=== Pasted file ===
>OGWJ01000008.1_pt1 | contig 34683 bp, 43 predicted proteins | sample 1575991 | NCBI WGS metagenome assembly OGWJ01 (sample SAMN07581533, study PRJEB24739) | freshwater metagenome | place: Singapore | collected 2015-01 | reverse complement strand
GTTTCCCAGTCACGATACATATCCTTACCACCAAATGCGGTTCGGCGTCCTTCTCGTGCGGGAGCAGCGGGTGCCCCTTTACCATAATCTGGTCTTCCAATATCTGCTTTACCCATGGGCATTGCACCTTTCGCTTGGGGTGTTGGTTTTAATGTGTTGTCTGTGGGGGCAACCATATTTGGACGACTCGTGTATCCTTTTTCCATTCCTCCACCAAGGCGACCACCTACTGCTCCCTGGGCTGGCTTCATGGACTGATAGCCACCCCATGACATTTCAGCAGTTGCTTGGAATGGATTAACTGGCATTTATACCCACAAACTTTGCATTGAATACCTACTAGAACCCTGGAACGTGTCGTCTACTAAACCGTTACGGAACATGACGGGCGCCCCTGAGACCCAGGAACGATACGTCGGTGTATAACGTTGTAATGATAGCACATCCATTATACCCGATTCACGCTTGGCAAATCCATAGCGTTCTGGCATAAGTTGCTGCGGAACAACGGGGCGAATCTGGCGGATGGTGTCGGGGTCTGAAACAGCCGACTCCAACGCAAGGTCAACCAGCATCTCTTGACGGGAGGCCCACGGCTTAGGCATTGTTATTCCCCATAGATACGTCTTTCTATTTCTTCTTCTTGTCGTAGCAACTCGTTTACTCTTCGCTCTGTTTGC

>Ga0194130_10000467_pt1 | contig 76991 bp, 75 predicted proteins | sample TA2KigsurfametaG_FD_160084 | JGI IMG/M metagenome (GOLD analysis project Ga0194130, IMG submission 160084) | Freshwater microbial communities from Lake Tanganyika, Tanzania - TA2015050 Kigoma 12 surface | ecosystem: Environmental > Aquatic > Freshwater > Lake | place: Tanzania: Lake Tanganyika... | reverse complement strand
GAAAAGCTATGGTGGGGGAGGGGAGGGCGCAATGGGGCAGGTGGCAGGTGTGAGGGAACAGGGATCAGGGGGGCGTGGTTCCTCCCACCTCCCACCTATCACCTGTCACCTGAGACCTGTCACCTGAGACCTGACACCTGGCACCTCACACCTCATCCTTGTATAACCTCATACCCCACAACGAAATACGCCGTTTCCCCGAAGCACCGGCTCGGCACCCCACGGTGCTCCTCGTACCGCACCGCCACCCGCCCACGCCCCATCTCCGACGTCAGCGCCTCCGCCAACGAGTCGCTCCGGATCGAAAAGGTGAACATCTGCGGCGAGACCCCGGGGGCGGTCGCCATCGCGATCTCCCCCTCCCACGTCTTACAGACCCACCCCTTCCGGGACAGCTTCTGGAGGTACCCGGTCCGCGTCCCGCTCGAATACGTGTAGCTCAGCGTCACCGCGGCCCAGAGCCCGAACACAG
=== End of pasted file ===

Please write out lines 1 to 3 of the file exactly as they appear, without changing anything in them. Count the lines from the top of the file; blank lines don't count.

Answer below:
>OGWJ01000008.1_pt1 | contig 34683 bp, 43 predicted proteins | sample 1575991 | NCBI WGS metagenome assembly OGWJ01 (sample SAMN07581533, study PRJEB24739) | freshwater metagenome | place: Singapore | collected 2015-01 | reverse complement strand
GTTTCCCAGTCACGATACATATCCTTACCACCAAATGCGGTTCGGCGTCCTTCTCGTGCGGGAGCAGCGGGTGCCCCTTTACCATAATCTGGTCTTCCAATATCTGCTTTACCCATGGGCATTGCACCTTTCGCTTGGGGTGTTGGTTTTAATGTGTTGTCTGTGGGGGCAACCATATTTGGACGACTCGTGTATCCTTTTTCCATTCCTCCACCAAGGCGACCACCTACTGCTCCCTGGGCTGGCTTCATGGACTGATAGCCACCCCATGACATTTCAGCAGTTGCTTGGAATGGATTAACTGGCATTTATACCCACAAACTTTGCATTGAATACCTACTAGAACCCTGGAACGTGTCGTCTACTAAACCGTTACGGAACATGACGGGCGCCCCTGAGACCCAGGAACGATACGTCGGTGTATAACGTTGTAATGATAGCACATCCATTATACCCGATTCACGCTTGGCAAATCCATAGCGTTCTGGCATAAGTTGCTGCGGAACAACGGGGCGAATCTGGCGGATGGTGTCGGGGTCTGAAACAGCCGACTCCAACGCAAGGTCAACCAGCATCTCTTGACGGGAGGCCCACGGCTTAGGCATTGTTATTCCCCATAGATACGTCTTTCTATTTCTTCTTCTTGTCGTAGCAACTCGTTTACTCTTCGCTCTGTTTGC

>Ga0194130_10000467_pt1 | contig 76991 bp, 75 predicted proteins | sample TA2KigsurfametaG_FD_160084 | JGI IMG/M metagenome (GOLD analysis project Ga0194130, IMG submission 160084) | Freshwater microbial communities from Lake Tanganyika, Tanzania - TA2015050 Kigoma 12 surface | ecosystem: Environmental > Aquatic > Freshwater > Lake | place: Tanzania: Lake Tanganyika... | reverse complement strand